Luckily for pint-sized viewers Dubois’ terrifying presence is balanced out by her sheer inhuman strength uncanny guiles and Stretch Armstrong flexibility (ah the wonder of cartoons) as well as Alex’s escape plan: the New Yorkers run away with the European circus. While Dubois’ terrifying Doberman-like presence looms over the entire film a sense of levity (which is a word the kiddies might learn from Stiller’s eloquent lion) comes from the plan for salvation in which the circus animals and the zoo animals band together to revamp the circus and catch the eye of a big-time American agent. Sure the pacing throughout the first act is practically nonexistent running like a stampede through the jungle but by the time we're palling around under the big top the film finds its footing.
The visual splendor of the film (and man is there a champion size serving of it) the magnificent danger and suspense is enhanced to great effect by the addition of 3D technology – and not once is there a gratuitous beverage or desperate Crocodile Dundee knife waved in our faces to prove its worth. The caveat is that the soundtrack employs a certain infectious Katy Perry ditty at the height of the 3D spectacular so parents get ready to hear that on repeat until the leaves turn yellow.
But visual delights and adventurous zoo animals aside Madagascar 3’s real strength is in its script. With the addition of Noah Baumbach (Greenberg The Squid and the Whale) to the screenwriting team the script is infused with a heightened level of almost sarcastic gravitas – a welcome addition to the characteristically adult-friendly reference-heavy humor of the other Madagascar films. To bring the script to life Paramount enlisted three more than able actors: Vitaly the Siberian tiger (Bryan Cranston) Gia the Leopard (Jessica Chastain) and Stefano the Italian Sealion (Martin Short). With all three actors draped in European accents it might take viewers a minute to realize that the cantankerous tiger is one and the same as the man who plays an Albuquerque drug lord on Breaking Bad but that makes it that much sweeter to hear him utter slant-curse words like “Bolshevik” with his usual gusto.
Between the laughs the terror of McDormand’s Captain Dubois and the breathtaking virtual European tour the Zoosters’ accidental vacation is one worth taking. Madagascar 3 is by no means an insta-classic but it’s a perfectly suited for your Summer-at-the-movies oasis.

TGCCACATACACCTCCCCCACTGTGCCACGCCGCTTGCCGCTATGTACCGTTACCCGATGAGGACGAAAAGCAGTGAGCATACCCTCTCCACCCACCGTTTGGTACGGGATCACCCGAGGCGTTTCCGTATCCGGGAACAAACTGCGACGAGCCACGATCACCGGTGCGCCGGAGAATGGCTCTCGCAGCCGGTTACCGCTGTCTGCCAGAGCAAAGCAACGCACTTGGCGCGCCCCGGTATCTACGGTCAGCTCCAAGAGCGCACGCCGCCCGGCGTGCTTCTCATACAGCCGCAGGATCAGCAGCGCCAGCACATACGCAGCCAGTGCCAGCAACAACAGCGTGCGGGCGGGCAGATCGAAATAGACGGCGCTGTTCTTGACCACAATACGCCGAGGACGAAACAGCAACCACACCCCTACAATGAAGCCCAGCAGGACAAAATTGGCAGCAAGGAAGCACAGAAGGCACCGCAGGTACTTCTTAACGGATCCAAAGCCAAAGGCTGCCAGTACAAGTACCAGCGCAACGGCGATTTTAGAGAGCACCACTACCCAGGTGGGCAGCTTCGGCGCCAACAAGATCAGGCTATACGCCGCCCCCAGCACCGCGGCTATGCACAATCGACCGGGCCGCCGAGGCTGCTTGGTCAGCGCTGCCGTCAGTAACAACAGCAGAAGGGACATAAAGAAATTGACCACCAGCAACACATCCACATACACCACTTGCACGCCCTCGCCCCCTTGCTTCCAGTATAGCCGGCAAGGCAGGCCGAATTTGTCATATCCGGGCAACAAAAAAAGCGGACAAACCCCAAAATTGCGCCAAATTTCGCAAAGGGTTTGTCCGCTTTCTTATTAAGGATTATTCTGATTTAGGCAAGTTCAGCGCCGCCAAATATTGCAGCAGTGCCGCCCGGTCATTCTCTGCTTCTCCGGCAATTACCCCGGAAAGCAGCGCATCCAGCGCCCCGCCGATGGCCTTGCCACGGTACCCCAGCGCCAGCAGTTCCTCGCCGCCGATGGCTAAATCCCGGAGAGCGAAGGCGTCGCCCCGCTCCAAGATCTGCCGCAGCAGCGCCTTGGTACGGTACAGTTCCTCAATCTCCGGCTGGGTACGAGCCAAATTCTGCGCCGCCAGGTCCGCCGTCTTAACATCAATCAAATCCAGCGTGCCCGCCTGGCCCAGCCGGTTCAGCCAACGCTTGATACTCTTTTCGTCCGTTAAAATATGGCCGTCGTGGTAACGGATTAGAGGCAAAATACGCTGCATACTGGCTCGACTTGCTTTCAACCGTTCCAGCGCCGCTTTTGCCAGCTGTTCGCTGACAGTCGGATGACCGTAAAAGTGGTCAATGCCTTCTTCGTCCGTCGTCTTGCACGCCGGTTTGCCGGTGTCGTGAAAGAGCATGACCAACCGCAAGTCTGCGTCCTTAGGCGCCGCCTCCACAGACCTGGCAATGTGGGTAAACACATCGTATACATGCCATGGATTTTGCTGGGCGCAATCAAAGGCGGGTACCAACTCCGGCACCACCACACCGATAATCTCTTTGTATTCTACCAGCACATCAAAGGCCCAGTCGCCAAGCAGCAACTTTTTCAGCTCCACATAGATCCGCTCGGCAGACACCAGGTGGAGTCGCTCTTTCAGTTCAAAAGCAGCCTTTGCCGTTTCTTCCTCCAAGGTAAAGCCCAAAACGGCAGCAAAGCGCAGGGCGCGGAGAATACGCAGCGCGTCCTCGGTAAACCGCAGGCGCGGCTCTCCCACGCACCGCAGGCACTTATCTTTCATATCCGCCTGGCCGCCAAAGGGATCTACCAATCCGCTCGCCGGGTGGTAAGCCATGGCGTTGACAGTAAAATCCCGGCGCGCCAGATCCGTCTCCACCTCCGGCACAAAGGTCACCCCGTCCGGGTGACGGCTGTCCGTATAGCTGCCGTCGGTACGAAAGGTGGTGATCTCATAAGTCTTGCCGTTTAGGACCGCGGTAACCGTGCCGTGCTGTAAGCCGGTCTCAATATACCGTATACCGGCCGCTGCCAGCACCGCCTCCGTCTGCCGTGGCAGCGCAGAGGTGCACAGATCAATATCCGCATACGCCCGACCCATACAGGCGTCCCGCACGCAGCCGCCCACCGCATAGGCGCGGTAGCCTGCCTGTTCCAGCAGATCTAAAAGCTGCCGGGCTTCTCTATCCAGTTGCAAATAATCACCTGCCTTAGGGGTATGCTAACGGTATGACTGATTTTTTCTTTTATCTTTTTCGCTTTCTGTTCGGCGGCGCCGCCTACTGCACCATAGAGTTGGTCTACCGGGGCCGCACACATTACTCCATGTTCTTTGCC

Casino Royale starts at the beginning as James Bond (Craig) takes his first baby steps as a Double O agent. His first assignment is to track down a terrorist cell in Madagascar but he’s a bit of a loose cannon and things quickly go awry. Bond’s superior M (Judi Dench) is soon regretting giving the arrogant Bond the promotion. Nonetheless Agent 007 takes it upon himself to follow a lead to the Bahamas and discovers that all nefarious dealings point to Le Chiffre (Mads Mikkelsen) a nasty fellow who has money ties to terrorist organizations. Le Chiffre is planning to raise money in a high-stakes poker game at the Le Casino Royale in Montenegro—and Bond gets in to beat him at his own game. Along with a hefty bankroll M also sends the beguiling accountant Vesper Lynd (Eva Green) to keep Bond in check. They are skeptical of each other at first but as the danger escalates it becomes apparent there is a growing attraction—and affection—between them. Natch. Can these two crazy kids make it work immersed in the cutthroat world of international intrigue? Well this is Bond after all—and we know how he ends up. Craig absolutely gets it. Whatever doubts people may have had when Craig was first announced as the new Bond are washed away in the first few minutes of the film. Sure if Casino Royale was anything like the last few Bond movies then maybe the understated Craig wouldn’t have fit in as well. But this is a different Bond. The British actor plays him not as the icon we’ve come to know but as a flawed man warts and all who flies by the seat of his pants isn’t necessarily refined and yes can even fall in love. Craig also raises the acting bar. His brief scenes with the impeccable Dench for example simmer and pop unlike anything we’ve seen before in a Bond film. Danish film star Mikkelsen (Pusher) is quite effective as the main baddie with a particularly gruesome physical malady while the always good Jeffrey Wright (Syriana) shows up as CIA Agent Felix Leiter. The one weak link unfortunately is Green (The Dreamers). She certainly looks the part of a “Bond girl ” but her Vesper is supposed to be whip-smart able to engage in witty banter with 007 and the French actress can’t quite pull it off. Craig needs more of a challenge. Too bad Judi Dench isn’t 30 years younger; she would have been perfect. Casino Royale the first book in the Ian Fleming series is basic Bond 101. Director Martin Campbell--who helmed Goldeneye Pierce Brosnan’s first and probably best foray into the franchise--strips it of all the far-fetched gadgets (save for a few new-fangled PDAs) and over-the-top action sequences leaving just good clean action devoid of any invisible cars armored Russian tanks and the such. Oh wait Bond does use a bulldozer at one point but that comes briefly in the middle of a rather extensive and hair-raising foot chase. It just proves action can be just as riveting without having to completely suspend your disbelief. Casino Royale is also rare in that it shows how Bond became THE James Bond the one we’ve seen in countless movies over the years in the stylish tuxes drinking the martinis driving the Aston-Martins and bedding all the beautiful women. Casino Royale breathes new life into the franchise and one can only hope they can keep up the good work without once again lapsing into the ridiculous.